In one of the largest industries in Massachusetts, gender diversity on the boards of biopharmaceutical companies has improved significantly over the past four years, but women have not made the same progress advancing into senior executive roles and Black and Latinx workers continue to be underrepresented in the workforce, according to a new industry survey.
The Massachusetts Biotechnology Council on Wednesday will release the results of its latest survey of diversity and equity in biopharmaceutical companies in the state, collecting data for the first time on the racial and ethnic backgrounds of the workforce.
Last year, the influential trade organization issued a open letter asking CEOs in the state's life sciences companies to commit to improving gender and racial equity in the industry. Of the 222 companies that signed the pledge, 85 participated in this most recent survey.
The survey found that participation of women on corporate boards grew by 164% to 37% of all board seats since the last survey in 2017, while gender diversity in C-Suite jobs remained flat at 24%.
"We see in this report after companies made public commitments on gender diversity on their boards and in management it's come to fruition," said MassBio CEO Joe Boncore, who recently left the Legislature to take over the trade group.
Boncore said building a pipeline for women to advance into senior management roles may take a little longer than diversifying corporate boards, but he is expecting to see progress soon.
"What we've seen and are expecting to see is when companies make it part of their business plan that they're building to, those decisions are made just like every other decision and (diversity, equity and inclusion) will no longer be an afterthought in the industry, but part of the business plan," he said.
The report also found that the diversity of the workforce in the biopharma industry roughly mirrored the state's population for white employees, but lagged when it came to Black and Latinx workers.
Asians represented about 16% of the workforce in companies surveyed by MassBio, compared to their 6% share of the state population, while other people of color made up just 15% of the industry workforce compared to 32% of the general population.
Warner Santiago, senior director of diversity, equity and inclusion at MassBIO, said one of the biggest challenges in the biopharmaceutical industry is a lack of resources at many of the smaller companies to dedicate to recruitment of diverse job candidates.
"This is ultimately why we're here," Santiago said. "We're here to advise our companies on best practices."
Only 56% of surveyed companies report having a company-wide diversity statement, and the same number of companies reported having completed an employee engagement survey, including questions specifically about equity and inclusion.
Even fewer companies — 24% of those surveyed — reported having established a diversity dashboard to measure its own progress internally over time.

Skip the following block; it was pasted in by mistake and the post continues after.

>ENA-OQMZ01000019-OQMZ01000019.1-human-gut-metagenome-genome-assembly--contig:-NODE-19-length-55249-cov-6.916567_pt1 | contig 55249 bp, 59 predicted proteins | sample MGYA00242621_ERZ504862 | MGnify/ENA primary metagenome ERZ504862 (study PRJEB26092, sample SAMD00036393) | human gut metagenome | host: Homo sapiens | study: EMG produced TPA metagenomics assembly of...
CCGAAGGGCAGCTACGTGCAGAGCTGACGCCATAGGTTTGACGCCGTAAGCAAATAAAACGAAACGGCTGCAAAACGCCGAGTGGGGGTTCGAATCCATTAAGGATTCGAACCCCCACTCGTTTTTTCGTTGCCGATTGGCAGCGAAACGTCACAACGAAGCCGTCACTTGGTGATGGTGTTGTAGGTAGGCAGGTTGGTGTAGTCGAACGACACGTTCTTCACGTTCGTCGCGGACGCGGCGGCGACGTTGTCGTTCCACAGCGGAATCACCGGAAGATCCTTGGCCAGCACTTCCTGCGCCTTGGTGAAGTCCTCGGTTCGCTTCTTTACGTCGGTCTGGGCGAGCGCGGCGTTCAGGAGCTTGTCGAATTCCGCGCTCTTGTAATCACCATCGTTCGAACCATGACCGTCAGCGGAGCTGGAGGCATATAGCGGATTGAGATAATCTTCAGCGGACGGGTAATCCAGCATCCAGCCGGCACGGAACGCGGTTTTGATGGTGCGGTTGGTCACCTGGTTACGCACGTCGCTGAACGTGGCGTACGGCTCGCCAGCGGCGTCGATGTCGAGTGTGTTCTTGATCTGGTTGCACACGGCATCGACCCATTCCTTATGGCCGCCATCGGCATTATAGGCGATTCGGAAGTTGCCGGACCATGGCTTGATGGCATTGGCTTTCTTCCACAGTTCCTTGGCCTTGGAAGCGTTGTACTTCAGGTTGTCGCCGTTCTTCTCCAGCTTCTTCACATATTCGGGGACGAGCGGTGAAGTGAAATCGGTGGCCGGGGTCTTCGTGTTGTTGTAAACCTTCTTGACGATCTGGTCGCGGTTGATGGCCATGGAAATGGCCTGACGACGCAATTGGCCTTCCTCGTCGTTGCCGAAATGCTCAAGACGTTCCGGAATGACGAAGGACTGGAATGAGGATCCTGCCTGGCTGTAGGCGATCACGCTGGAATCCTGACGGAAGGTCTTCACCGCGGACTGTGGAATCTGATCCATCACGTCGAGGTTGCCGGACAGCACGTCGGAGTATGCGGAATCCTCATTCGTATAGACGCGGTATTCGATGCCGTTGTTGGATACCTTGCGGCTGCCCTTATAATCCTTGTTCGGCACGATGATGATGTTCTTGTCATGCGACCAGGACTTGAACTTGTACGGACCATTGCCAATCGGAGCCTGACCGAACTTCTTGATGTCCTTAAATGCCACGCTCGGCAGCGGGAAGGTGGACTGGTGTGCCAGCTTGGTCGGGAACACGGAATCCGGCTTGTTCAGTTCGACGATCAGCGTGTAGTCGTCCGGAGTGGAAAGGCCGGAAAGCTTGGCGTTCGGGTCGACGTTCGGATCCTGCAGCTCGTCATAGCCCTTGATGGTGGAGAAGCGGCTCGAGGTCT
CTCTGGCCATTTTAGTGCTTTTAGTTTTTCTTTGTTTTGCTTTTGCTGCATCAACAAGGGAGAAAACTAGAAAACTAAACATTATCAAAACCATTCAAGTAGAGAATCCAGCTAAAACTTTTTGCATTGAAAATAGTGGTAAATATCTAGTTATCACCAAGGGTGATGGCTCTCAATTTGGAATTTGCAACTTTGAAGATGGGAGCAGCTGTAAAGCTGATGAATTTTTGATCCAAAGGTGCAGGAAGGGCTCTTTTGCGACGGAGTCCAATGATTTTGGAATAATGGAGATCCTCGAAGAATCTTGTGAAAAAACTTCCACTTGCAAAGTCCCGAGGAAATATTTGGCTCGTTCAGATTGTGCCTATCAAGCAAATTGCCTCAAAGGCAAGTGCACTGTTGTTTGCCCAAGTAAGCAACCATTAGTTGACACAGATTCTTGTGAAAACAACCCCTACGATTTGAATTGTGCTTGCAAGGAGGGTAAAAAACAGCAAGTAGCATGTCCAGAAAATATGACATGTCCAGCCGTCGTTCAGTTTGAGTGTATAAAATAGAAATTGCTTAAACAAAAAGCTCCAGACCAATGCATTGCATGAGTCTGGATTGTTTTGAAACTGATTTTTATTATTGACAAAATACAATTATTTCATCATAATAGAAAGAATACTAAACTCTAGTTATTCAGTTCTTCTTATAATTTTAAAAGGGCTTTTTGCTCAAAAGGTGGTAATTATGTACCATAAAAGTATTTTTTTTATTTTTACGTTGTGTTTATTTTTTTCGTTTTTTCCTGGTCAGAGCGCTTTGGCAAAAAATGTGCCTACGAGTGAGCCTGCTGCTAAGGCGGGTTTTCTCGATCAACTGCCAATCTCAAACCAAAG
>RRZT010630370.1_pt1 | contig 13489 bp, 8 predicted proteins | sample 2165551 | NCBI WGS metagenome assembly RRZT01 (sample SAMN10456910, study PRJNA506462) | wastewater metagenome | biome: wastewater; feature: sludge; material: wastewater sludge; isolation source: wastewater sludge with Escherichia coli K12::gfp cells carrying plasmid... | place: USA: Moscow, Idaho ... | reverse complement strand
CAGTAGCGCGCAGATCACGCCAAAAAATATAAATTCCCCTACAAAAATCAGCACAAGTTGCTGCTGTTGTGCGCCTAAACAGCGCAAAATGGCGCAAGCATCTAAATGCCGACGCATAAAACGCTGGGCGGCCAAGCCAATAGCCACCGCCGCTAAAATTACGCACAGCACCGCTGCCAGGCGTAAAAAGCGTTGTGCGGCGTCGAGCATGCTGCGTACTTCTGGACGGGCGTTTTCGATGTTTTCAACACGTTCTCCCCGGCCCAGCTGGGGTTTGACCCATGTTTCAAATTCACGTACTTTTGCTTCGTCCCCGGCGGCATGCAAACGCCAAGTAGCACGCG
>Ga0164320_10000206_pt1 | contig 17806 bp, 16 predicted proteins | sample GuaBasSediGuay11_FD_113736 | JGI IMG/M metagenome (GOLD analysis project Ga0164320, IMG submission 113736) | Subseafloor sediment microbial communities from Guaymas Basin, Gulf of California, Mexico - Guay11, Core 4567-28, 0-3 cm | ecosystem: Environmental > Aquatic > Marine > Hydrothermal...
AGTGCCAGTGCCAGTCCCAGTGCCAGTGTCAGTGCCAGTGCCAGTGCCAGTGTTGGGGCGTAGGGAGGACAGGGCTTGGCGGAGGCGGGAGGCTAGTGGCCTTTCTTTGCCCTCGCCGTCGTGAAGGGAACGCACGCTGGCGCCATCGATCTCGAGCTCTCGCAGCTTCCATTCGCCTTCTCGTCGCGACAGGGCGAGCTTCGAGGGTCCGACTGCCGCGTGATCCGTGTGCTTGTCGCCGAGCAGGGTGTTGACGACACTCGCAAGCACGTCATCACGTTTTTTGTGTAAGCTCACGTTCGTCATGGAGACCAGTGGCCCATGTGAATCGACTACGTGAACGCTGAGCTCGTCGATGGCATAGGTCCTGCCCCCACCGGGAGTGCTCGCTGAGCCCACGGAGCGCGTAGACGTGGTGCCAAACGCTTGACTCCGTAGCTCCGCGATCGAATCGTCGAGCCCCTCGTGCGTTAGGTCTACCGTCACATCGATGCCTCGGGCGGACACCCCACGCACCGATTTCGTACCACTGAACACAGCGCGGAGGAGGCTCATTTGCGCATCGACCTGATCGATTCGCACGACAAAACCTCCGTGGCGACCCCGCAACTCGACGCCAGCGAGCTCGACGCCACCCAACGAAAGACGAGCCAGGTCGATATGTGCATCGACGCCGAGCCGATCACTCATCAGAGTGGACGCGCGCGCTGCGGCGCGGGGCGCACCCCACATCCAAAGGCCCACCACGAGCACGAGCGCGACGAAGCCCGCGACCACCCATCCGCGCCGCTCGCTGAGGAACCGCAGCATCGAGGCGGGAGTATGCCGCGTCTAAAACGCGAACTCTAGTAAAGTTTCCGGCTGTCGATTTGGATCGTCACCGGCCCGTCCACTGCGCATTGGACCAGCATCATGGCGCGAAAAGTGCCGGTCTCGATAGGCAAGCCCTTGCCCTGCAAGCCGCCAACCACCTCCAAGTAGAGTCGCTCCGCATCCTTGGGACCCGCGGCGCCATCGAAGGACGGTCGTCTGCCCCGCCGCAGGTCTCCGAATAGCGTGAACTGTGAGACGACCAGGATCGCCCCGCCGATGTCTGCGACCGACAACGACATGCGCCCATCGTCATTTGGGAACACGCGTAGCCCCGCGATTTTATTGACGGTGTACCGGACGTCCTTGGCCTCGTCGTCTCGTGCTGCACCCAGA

One way to improve the diversity of a workforce is to recruit outside traditional talent pipelines, according to MassBio, but 65 of 83 companies who responded in the survey said they had never recruited from Historically Black Colleges and Universities, or higher education institutions that cater to tribal or Hispanic populations.
Similarly, only 20 of 82 companies said they had worked with "affinity organizations" like Color of Biotech or Latinos in Biotech to recruit for employees. The report stated that about 20% of the more than 220,000 students enrolled in HBCUs will earn degrees in science and engineering.
"We have a very detailed DEI resources center where companies can go and find a list of external partners that MassBio has that can help us recruit and retain diverse talent," Santiago said.
Boncore said that in addition to collecting data for companies to compare themselves against, MassBIO intends to hold its member organizations accountable for their diversity goals, and that starts with collecting data and getting them to publicly commit to a diverse and inclusive workforce.
MassBio has 1,400 member companies with 80,000 direct employees, and Boncore said the industry expects to add about 40,000 jobs in the next four years.
To meet its objectives, Boncore said MassBio must not only support science and technology education in schools, but retrain adults in the workforce for new careers in the life sciences. "We need to do more in underserved communities," he said.
Boncore mentioned Project On Ramp, a partnership between MassBio, the Massachusetts Life Sciences Center and other organizations, that encourages life science companies to hire Black and Latinx interns who are first generation college graduates and from low-income backgrounds.
Gov. Charlie Baker was also at Arranta Bio in Watertown on Tuesday touting the value of apprenticeships through MassBioEd, the sister organization of the Biotechnology Council, to meeting the talent demand of the industry over the next 10 years.
"Diverse teams make better decisions and have better shareholder returns, but we're also in the health care business and this pandemic has shown there are stark differences in communities of color. Where patient outcomes are the goal of all our companies, diverse workforces will have better outcomes for diverse patients," Boncore said.